Clouds of Glory

Clouds of Glory

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(short story of 3052 words)

Comedy – General Literary – Humour Comedy Literary Literary – General

by Lawrence Freiesleben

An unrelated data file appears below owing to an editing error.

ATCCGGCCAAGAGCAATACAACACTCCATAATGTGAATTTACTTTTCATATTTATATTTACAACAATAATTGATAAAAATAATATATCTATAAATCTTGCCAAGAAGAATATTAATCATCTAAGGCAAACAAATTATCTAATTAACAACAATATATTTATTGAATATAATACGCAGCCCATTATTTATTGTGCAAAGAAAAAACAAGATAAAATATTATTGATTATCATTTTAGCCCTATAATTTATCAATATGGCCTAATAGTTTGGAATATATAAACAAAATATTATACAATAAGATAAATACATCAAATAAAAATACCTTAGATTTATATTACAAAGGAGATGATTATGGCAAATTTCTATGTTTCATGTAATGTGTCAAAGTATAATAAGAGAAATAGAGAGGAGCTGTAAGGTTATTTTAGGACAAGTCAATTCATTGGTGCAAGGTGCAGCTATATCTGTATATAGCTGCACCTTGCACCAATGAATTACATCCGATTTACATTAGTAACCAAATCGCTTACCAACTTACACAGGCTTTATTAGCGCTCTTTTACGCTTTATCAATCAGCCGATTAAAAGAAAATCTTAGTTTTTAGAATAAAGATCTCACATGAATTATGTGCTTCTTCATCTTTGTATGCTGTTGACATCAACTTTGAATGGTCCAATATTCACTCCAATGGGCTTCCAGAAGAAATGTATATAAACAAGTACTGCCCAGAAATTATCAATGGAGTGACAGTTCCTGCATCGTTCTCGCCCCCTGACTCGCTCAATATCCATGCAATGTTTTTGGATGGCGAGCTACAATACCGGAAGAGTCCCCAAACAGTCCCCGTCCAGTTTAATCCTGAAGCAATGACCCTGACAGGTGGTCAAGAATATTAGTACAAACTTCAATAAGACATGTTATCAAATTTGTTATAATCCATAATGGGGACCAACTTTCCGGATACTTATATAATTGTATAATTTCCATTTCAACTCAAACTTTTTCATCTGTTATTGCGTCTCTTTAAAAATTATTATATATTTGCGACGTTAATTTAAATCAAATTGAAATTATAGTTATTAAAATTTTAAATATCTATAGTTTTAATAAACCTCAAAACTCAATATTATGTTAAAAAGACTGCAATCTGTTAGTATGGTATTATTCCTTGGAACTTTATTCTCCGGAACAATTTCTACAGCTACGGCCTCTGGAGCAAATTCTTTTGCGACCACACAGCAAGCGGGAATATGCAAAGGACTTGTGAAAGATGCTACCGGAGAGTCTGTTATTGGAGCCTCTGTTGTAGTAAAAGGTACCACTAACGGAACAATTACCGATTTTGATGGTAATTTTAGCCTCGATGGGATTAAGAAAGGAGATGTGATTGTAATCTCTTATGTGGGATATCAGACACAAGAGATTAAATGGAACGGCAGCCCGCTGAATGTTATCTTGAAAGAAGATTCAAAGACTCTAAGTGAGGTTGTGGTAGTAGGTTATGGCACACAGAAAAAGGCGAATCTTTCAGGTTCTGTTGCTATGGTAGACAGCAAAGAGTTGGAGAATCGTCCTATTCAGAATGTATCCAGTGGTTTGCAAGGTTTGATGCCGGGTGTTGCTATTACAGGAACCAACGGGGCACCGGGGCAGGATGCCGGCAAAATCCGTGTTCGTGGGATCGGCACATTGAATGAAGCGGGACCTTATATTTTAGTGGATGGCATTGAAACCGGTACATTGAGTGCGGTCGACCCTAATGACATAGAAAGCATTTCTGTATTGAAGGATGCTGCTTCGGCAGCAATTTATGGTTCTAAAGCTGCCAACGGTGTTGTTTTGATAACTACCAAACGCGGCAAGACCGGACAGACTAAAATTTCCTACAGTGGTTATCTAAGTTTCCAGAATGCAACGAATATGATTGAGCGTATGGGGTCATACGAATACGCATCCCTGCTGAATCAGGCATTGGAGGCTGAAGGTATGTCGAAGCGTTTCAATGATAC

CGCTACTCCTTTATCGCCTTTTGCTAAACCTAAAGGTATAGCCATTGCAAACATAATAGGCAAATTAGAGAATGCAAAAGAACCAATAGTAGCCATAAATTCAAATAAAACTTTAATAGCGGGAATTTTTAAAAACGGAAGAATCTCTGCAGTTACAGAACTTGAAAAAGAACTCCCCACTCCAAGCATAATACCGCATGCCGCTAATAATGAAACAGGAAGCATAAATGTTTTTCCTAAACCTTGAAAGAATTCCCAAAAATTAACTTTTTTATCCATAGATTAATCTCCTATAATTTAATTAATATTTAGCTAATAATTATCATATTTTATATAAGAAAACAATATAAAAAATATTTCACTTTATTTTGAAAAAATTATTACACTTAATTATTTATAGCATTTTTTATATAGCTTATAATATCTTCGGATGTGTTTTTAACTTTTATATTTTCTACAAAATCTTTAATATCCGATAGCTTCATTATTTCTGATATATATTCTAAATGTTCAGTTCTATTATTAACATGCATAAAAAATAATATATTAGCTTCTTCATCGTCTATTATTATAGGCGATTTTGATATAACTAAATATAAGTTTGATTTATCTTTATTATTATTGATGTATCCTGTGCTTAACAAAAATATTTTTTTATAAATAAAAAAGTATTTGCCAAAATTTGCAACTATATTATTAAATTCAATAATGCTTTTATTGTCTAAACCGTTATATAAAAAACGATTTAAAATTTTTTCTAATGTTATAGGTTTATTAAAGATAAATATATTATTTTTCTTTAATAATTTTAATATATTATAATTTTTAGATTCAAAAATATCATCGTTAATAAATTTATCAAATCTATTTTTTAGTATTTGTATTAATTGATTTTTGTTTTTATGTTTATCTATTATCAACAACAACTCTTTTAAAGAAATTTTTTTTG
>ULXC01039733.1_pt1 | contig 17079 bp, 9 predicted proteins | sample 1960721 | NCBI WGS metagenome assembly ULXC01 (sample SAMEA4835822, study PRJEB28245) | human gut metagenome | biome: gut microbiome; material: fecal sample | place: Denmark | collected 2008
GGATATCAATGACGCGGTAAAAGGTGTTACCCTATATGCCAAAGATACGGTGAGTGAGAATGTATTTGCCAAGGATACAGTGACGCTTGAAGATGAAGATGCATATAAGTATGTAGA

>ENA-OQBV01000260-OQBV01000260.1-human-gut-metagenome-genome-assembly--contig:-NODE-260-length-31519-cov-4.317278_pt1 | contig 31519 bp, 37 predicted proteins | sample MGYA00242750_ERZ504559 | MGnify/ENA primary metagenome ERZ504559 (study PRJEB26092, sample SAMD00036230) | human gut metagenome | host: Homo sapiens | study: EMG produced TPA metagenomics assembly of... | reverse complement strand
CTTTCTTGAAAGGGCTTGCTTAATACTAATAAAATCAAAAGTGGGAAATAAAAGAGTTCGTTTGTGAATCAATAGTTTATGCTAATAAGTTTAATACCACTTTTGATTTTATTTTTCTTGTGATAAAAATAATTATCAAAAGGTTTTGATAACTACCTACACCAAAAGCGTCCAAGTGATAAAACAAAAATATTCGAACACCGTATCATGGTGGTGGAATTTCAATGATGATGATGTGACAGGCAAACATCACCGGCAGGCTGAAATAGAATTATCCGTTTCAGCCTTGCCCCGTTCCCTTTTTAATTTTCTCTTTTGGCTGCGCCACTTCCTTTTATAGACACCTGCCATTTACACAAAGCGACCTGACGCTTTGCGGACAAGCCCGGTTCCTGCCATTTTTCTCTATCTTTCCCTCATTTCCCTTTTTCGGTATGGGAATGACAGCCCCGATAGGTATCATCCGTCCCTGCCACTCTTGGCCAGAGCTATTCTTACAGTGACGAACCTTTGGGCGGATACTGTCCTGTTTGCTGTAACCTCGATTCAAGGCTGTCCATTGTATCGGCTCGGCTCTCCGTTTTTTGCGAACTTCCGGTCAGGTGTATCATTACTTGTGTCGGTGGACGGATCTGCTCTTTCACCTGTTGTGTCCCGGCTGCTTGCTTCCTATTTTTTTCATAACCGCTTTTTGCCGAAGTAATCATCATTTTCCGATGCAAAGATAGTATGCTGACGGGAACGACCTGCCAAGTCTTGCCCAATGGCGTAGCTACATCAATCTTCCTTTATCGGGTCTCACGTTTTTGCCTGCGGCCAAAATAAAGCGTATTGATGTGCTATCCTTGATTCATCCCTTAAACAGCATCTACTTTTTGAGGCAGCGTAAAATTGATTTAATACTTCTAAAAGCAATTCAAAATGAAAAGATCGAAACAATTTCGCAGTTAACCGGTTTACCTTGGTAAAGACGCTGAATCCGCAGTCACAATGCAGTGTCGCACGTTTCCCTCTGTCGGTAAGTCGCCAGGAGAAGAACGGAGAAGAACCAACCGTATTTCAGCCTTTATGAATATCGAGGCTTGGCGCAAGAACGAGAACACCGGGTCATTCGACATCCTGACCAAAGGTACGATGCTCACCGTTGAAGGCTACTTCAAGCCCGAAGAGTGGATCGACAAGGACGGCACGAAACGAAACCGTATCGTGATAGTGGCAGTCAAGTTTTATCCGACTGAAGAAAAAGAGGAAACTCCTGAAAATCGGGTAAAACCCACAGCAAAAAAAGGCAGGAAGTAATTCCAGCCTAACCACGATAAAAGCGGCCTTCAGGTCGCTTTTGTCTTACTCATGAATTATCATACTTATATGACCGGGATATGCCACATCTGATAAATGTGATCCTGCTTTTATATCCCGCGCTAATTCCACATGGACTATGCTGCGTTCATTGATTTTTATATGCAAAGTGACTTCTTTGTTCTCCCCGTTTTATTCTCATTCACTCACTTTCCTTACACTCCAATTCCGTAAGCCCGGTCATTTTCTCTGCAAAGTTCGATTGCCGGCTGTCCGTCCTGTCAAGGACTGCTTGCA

Back in the early 1970’s, three ten-year old friends go up town to cause trouble. “The first thing I heard from outside was half-shouted laughter. Shadows moved on our wavy glass. The aluminium letterbox flapped as I wrenched the rain-swelled door open. I knew who it’d be. The time was right. “Comin’ up tahn?” One of them asked, grinning, the other thinking it with a half-smile but looking sideways down the street, uneasy. Kev was always like that. Like all the worst of his past was about to catch up. Happily uneasy though. Adrenalin always flowing. Always on the watch for opportunity . . . Mark grinned again, twitching his arms in his cherished plum and black PVC jacket. He often claimed it was leather, I didn’t mind. My uncle had reckoned leather was silent: “PVC sounds different,” he’d asserted dismissively, probably narked at being shown-off through a gap in the curtains, asleep on the sofa, some weekends back: “That’s my uncle!” I’d announced outside the house to a few mates. But what did he expect, my mother’s brother? At least I’d said it with pride. It wasn’t as if you could see anything but his head. Up in London he worked at Heathrow, and this fact along with the rarity of his presence, made him a minor god . . . and basically, (dog ends circulating in his mug of cold tea), he always lounged till noon on Sundays when he stayed with us; delaying till the whimsy to rise overcame his inertia. Only then, after occupying the solitary bathroom for what seemed hours, would he be ready to head to the pub – him and my dad. Oblivious of time, there they’d soak until the Yorkshire puddings sank and our dinner was dead. Dinner my mum made specially for his visits. Leather or not, Mark was my friend, and I believed him. True friends try to believe. Even when they take the piss or know you are lying, they believe underneath. It was only a few months old then, that jacket. New for his birthday. I can see it clearly in a photo that survives. Feels like we must’ve been teenagers. Impossible that we were only ten or eleven. When you go back in memory, you throw the stone of yourself into that past sea, and as the stone sinks, you leave with the ripples that wave out forever – seeing what you couldn’t see at the time, aware of the potential inside other families you knew, yearning towards those you couldn’t know: other generations, other family trees . . . “Just goin’ up town,” I shouted upstairs to the liers-in, probably all still asleep, modifying tahn to town in case mum was disturbed enough to reply and slow us down. It was things like that – that caution before speaking – which heralded another degree of separation. The underground of parental aspiration, the tests and codes, the underlying ambition: books on the walls, the changing paintings. All the silent, drowning whales in the room. . .”



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